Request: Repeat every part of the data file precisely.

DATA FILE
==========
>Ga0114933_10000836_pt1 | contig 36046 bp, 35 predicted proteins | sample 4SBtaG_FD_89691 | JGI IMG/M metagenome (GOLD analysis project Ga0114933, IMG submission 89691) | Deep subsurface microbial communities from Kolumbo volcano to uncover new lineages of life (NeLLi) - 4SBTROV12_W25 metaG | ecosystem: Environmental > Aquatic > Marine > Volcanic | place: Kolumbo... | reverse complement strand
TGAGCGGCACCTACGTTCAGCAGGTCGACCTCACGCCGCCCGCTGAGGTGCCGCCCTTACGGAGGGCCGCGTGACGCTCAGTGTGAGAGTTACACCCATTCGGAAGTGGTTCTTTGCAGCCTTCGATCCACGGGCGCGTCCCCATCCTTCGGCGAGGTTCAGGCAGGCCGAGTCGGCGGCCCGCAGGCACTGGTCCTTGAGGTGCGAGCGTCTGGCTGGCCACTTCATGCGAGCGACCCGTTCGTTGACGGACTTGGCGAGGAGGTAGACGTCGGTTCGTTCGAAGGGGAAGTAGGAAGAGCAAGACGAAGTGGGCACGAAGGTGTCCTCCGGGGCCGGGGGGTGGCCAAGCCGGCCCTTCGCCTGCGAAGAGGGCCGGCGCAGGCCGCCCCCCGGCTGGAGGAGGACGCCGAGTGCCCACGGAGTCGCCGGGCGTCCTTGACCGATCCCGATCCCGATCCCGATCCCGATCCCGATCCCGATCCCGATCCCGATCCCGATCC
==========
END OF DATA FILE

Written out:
>Ga0114933_10000836_pt1 | contig 36046 bp, 35 predicted proteins | sample 4SBtaG_FD_89691 | JGI IMG/M metagenome (GOLD analysis project Ga0114933, IMG submission 89691) | Deep subsurface microbial communities from Kolumbo volcano to uncover new lineages of life (NeLLi) - 4SBTROV12_W25 metaG | ecosystem: Environmental > Aquatic > Marine > Volcanic | place: Kolumbo... | reverse complement strand
TGAGCGGCACCTACGTTCAGCAGGTCGACCTCACGCCGCCCGCTGAGGTGCCGCCCTTACGGAGGGCCGCGTGACGCTCAGTGTGAGAGTTACACCCATTCGGAAGTGGTTCTTTGCAGCCTTCGATCCACGGGCGCGTCCCCATCCTTCGGCGAGGTTCAGGCAGGCCGAGTCGGCGGCCCGCAGGCACTGGTCCTTGAGGTGCGAGCGTCTGGCTGGCCACTTCATGCGAGCGACCCGTTCGTTGACGGACTTGGCGAGGAGGTAGACGTCGGTTCGTTCGAAGGGGAAGTAGGAAGAGCAAGACGAAGTGGGCACGAAGGTGTCCTCCGGGGCCGGGGGGTGGCCAAGCCGGCCCTTCGCCTGCGAAGAGGGCCGGCGCAGGCCGCCCCCCGGCTGGAGGAGGACGCCGAGTGCCCACGGAGTCGCCGGGCGTCCTTGACCGATCCCGATCCCGATCCCGATCCCGATCCCGATCCCGATCCCGATCCCGATCCCGATCC